Novel Drug to Be Investigated for Breast Cancer Treatment-Related Hot Flashes

Patients with breast cancer can enroll on a clinical trial analyzing elinzanetant for endocrine therapy-related hot flashes.

An expanded clinical trial called OASIS 4 will investigate a new drug, elinzanetant, in treating vasomotor symptoms (hot flashes) in women with breast cancer undergoing endocrine therapy.

According to Bayer, the manufacturer of elinzantant, hot flashes affect up to 80% of women who are undergoing menopause and can have negative effects of quality of life. When treatments such as endocrine therapy may be contributing to this side effect, patients may be less likely to take their drugs as prescribed, Bayer said in a press release.

Endocrine therapy is a common treatment method for patients with hormone-receptor—positive disease. The treatment’s goal is to reduce hormone levels, which can result in feelings of night sweats, hot flashes and vaginal dryness.

READ MORE: Breast Cancer Treatments Propel Many Women Into 'Rapid, Dramatic' Medical Menopause

“For women treated with endocrine therapy for breast cancer — potentially for numerous years — vasomotor symptoms can intensively affect their quality of life and treatment continuation, which in turn might impact the effectiveness of their cancer therapy and hence their survival”, said Dr. Christian Rommel, member of the executive committee of Bayer AG’s Pharmaceutical Division and global head of Research and Development, in the release.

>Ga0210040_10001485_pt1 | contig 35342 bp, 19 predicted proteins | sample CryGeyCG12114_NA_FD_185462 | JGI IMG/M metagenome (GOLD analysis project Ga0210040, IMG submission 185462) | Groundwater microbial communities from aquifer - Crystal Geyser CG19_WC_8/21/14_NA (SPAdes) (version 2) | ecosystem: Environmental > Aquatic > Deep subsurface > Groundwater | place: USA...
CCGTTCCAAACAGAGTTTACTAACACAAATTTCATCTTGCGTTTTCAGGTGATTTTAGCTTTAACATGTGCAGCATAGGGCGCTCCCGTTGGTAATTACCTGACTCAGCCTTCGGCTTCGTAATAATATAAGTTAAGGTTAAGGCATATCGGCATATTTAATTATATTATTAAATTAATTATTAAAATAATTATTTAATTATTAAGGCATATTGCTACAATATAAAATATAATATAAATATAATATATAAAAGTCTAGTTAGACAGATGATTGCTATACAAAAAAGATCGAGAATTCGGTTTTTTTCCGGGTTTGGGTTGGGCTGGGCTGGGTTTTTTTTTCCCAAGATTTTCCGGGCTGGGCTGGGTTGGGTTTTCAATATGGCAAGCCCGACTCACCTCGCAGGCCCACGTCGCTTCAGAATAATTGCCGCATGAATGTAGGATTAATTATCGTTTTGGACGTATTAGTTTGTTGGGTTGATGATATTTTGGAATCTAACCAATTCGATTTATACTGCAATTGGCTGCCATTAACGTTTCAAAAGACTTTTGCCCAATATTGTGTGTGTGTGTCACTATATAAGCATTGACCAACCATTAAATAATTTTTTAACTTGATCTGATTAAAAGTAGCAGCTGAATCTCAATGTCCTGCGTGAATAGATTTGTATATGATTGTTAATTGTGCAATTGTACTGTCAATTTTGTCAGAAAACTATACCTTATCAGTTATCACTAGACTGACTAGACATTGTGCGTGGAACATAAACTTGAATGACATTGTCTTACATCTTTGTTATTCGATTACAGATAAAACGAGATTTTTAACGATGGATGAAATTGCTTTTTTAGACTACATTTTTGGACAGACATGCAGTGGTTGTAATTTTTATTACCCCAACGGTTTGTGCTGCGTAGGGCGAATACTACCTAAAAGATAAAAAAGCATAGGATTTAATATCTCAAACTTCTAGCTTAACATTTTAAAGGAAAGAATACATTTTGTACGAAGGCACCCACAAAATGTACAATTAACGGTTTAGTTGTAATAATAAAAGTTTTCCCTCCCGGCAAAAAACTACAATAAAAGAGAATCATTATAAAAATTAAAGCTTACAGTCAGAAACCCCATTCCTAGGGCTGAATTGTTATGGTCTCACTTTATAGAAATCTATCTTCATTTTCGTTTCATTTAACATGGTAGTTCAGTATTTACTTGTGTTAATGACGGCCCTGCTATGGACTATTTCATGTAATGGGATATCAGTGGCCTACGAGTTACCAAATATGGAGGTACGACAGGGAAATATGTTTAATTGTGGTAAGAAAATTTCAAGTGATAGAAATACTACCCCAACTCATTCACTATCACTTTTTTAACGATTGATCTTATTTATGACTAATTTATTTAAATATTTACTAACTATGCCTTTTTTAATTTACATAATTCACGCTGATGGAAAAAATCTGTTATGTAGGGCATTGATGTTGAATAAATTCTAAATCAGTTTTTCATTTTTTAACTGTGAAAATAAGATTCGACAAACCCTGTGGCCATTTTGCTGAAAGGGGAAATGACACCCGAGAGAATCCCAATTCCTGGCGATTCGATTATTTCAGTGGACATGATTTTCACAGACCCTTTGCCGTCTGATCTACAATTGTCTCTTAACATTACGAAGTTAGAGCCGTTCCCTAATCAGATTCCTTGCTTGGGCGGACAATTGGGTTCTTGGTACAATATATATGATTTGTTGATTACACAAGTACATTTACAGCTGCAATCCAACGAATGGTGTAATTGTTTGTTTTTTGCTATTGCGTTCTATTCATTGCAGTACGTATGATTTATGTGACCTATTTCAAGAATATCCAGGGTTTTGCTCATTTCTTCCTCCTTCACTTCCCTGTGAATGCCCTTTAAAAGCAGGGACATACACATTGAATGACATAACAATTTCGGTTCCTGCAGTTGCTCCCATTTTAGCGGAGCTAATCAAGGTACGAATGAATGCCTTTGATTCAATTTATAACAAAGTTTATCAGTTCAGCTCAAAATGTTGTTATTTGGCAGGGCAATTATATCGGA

OASIS 4 will be an added component to the currently ongoing phase 3 trial of elinzanetant in menopausal women without breast cancer.

Researchers plan on enrolling approximately 400 patients in the global. Some will be randomly assigned to receive 120 mg daily of elinzanetant, while others will receive a placebo.

The main goal of the study is to determine an average change in the frequency of moderate to severe hot flashes from the start of treatment until weeks 4 and 12.

Researchers also plan to analyze the average change in severity of moderate to severe hot flashes from baseline to weeks 4 and 12; average change in frequency of moderate to severe hot flashes from baseline to week 1; change in frequency of moderate to severe hot flashes over time; average change in sleep disturbances over 12 weeks; and average change in menopause-related quality of life over 12 weeks, according to the study’ listing on clinicaltrials.gov.

To be eligible for the trial, patients must be diagnosed with hormone-receptor—positive breast cancer or be at risk for developing the disease. Those with cancer must be taking tamoxifen or an aromatase inhibitor and are expected to stay on their therapy throughout the trial.

Researchers are still recruiting participants for OASIS 4, and study data is expected to come out in December 2024.


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